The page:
Bear with me, okay? We all know how dangerous radioactivity is, even if we don’t know why and can’t explain the science. We all know that radioactive symbol, even if we understand absolutely nothing about what it actually means. Those who do understand it go through years of training to understand it thoroughly and handle it safely. It’s kept in special, secure places, where it can only be approached by a few people who have been thoroughly vetted and prepared. The actual act of approaching radioactive materials is something that’s done carefully, in special clothing. There is a process, one that has been worked out to be safest for everyone. When something does go wrong, we all know it could get really bad really fast. I don’t know if it reached this far east, but I was in Arizona when the nuclear reactor in Fukushima melted down in 2011, and there was some serious low-level panic going on at the possibility of fall-out reaching us on the winds across the Pacific. And that–that level of care, that sense of danger compounded by how far beyond most of our understanding it is–that is how the Israelites saw holiness. It was something to be approached only by the chosen few for the safety of everyone.
And, like radioactivity, this isn’t something that was malicious–God didn’t strike people down because of a bad day, just as radioactivity itself is dangerous only as a side-effect of the breaking down of atoms–it just was, a constant in the universe borne out of the difference between human and divine. Pure God, the essence of God that was purest at the ark, was just too pure and concentrated for humans to bear. This is why God is always saying that anyone who sees God’s face will die. This is why there was such ceremony around the Temple. This is why people die in the Temple.
They forget that God’s holiness is not something to approach casually, not something for human use or consumption but only for worship. This is where my radioactivity metaphor breaks down, for we use radioactivity all the time, in medical procedures and to create electricity and in weapons, and there is nothing inherently wrong with that. Any attempt to harness God’s holiness can result only in death–Indiana Jones was right about that.
And that is why Uzzah died. Not because of God’s malice, but because no one could come into contact with God’s pure holiness, because God’s holiness is not something to be approached casually.
I don’t know if that makes anyone feel better, to be fair. There was still a death. I used the radioactivity metaphor to show that, for the Israelites, this wasn’t a capricious act of God but just how things were. But what does that mean for us, today, we who don’t have that idea of God anymore?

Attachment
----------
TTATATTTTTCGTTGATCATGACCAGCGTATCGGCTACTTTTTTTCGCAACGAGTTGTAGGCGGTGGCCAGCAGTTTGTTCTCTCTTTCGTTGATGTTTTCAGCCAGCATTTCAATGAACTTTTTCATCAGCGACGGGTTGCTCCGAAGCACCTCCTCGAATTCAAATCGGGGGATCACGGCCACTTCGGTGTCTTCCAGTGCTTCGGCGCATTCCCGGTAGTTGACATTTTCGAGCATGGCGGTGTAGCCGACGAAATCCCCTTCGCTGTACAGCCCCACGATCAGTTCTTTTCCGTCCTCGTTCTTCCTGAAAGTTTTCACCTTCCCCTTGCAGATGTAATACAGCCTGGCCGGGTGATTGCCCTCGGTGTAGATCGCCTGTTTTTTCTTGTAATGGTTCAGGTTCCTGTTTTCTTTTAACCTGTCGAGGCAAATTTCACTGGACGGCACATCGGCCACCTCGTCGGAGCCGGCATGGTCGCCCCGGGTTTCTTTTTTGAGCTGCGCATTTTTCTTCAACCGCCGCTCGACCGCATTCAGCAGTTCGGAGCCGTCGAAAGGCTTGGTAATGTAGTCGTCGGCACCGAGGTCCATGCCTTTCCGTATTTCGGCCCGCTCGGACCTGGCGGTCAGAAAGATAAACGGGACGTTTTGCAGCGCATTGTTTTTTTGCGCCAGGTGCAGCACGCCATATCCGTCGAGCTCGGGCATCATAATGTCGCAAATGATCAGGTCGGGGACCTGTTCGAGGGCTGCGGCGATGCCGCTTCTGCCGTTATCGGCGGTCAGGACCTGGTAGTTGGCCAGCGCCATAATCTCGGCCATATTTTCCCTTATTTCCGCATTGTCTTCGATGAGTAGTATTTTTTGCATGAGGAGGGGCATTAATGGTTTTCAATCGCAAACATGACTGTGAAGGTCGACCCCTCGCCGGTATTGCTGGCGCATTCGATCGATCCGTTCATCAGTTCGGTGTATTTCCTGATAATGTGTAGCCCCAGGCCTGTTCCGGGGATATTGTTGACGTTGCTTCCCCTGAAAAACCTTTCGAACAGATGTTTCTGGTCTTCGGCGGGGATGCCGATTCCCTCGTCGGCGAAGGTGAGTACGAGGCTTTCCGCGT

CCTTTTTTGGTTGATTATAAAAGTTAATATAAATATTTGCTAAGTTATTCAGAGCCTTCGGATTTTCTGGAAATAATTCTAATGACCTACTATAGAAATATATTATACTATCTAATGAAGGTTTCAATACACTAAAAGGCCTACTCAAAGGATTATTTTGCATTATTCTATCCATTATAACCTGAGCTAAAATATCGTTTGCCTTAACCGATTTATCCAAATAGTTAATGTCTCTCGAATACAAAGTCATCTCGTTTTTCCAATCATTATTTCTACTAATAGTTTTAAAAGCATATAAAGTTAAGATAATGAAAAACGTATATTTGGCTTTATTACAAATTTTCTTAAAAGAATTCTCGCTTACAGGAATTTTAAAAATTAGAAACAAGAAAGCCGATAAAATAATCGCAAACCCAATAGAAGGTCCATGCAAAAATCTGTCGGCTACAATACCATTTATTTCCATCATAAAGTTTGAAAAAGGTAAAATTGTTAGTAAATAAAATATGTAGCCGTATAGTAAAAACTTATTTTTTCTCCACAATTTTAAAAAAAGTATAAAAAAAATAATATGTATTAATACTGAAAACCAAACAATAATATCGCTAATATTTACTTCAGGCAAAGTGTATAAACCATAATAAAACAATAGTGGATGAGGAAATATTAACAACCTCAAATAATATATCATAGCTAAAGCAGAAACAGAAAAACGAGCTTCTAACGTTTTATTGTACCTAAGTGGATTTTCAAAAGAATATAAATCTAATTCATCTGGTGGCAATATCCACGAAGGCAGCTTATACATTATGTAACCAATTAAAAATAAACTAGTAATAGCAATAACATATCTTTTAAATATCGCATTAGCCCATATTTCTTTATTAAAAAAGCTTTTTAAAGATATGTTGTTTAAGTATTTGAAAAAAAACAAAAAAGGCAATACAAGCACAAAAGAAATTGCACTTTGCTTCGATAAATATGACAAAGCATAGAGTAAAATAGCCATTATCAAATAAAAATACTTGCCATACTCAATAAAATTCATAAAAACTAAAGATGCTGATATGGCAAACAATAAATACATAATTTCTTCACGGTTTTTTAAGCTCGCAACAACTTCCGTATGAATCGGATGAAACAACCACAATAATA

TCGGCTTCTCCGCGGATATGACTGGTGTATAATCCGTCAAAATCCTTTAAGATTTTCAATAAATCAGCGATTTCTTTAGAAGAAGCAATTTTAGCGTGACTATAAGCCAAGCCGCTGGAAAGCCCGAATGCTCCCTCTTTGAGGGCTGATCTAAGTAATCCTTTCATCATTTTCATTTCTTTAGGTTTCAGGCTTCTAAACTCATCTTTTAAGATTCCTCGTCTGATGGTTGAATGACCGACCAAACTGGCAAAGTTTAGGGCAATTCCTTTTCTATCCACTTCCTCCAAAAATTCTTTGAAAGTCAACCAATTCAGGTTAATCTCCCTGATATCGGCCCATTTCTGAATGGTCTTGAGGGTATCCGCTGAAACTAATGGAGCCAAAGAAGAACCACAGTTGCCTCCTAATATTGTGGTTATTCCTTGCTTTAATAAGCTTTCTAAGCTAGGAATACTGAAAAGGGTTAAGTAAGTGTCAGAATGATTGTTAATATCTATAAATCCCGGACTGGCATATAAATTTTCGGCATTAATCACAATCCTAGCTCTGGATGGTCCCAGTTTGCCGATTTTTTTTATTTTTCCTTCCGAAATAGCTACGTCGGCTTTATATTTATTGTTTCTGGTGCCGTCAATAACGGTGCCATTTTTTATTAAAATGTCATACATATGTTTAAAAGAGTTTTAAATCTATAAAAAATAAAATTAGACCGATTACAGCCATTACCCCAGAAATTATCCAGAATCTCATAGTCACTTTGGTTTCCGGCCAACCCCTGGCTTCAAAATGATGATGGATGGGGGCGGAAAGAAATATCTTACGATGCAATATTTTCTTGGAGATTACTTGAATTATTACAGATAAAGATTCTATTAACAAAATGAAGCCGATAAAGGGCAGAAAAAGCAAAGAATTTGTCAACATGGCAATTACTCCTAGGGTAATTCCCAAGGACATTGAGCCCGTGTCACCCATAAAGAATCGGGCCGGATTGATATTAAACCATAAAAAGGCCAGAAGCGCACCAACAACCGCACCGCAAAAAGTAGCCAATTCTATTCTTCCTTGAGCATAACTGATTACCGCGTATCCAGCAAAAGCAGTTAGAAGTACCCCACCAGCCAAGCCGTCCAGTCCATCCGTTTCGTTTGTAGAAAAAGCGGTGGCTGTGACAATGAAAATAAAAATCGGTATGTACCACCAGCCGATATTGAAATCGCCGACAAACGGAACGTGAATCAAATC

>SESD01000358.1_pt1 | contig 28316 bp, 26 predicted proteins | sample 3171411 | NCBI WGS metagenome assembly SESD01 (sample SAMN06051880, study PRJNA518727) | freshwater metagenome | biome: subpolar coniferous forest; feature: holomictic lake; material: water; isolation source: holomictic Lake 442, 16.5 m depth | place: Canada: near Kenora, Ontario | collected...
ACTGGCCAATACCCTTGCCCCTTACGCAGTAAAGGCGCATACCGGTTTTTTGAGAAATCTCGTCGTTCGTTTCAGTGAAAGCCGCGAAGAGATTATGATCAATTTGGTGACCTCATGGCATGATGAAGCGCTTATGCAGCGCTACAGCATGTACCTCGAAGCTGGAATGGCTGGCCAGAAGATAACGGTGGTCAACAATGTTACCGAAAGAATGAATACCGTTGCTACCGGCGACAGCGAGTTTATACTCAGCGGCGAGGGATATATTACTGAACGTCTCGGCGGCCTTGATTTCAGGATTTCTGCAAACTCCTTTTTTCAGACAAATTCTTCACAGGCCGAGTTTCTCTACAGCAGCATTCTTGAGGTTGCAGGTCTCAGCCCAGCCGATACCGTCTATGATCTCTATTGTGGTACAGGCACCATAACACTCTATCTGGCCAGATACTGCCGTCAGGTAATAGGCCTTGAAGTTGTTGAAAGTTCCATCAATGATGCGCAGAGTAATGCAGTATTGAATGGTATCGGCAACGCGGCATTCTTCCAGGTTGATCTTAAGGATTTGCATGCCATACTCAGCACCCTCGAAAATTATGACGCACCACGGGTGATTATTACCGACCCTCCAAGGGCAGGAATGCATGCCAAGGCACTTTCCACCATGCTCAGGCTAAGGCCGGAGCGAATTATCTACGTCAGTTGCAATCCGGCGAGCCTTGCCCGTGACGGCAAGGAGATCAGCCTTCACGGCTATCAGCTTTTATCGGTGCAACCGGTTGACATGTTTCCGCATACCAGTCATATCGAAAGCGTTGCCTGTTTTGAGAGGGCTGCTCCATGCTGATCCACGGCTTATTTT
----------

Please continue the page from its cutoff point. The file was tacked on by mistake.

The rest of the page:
I take two things away from this story. Feel free to disagree with me; it’s okay to wrestle with this story, with this idea of God and how it’s different from ours. You’re getting me after my wrestling, and if this story is really troubling for you and you’re still in the midst of your wrestling, that’s fine. But here they are:
The first is the reminder that we don’t think of God this way anymore. And I deeply appreciate the language of God as friend, and the reminders of how very much God wants to be with us and have a relationship with us, but I also find that I appreciate this reminder of God’s holiness and fundamental otherness from us. The Israelites were right: God is not human; God is far more than we can imagine or understand.
The second is the reminder of why we don’t think of God this way anymore, because it isn’t that it’s untrue: God is still holy, still beyond our understanding, but between King David’s time and ours stands Jesus, who came to earth and became human, who stands between us and God and makes it possible for us to approach God in a way the Israelites could not. Christ makes us holy enough to approach God, not just a chosen few priests but all of us, in a way that purification rites and preparation and sacrifices could never do. It isn’t our own holiness, our own preparation or enough-ness that makes us able to stand before God; it is Christ. Jesus makes it possible for us to stand before God and not be separated from God by walls and priests and unbridgeable distances. Through Jesus, we now can touch God, can take communion and touch God in ways that would have been unimaginable and impossible before Him.
And so we’re left with God’s holiness and how Christ makes it possible for us to approach that holiness, and I am grateful that Jesus took away those barriers, made it possible for us to come close to God in new ways. May we all know both God’s holiness and God’s presence.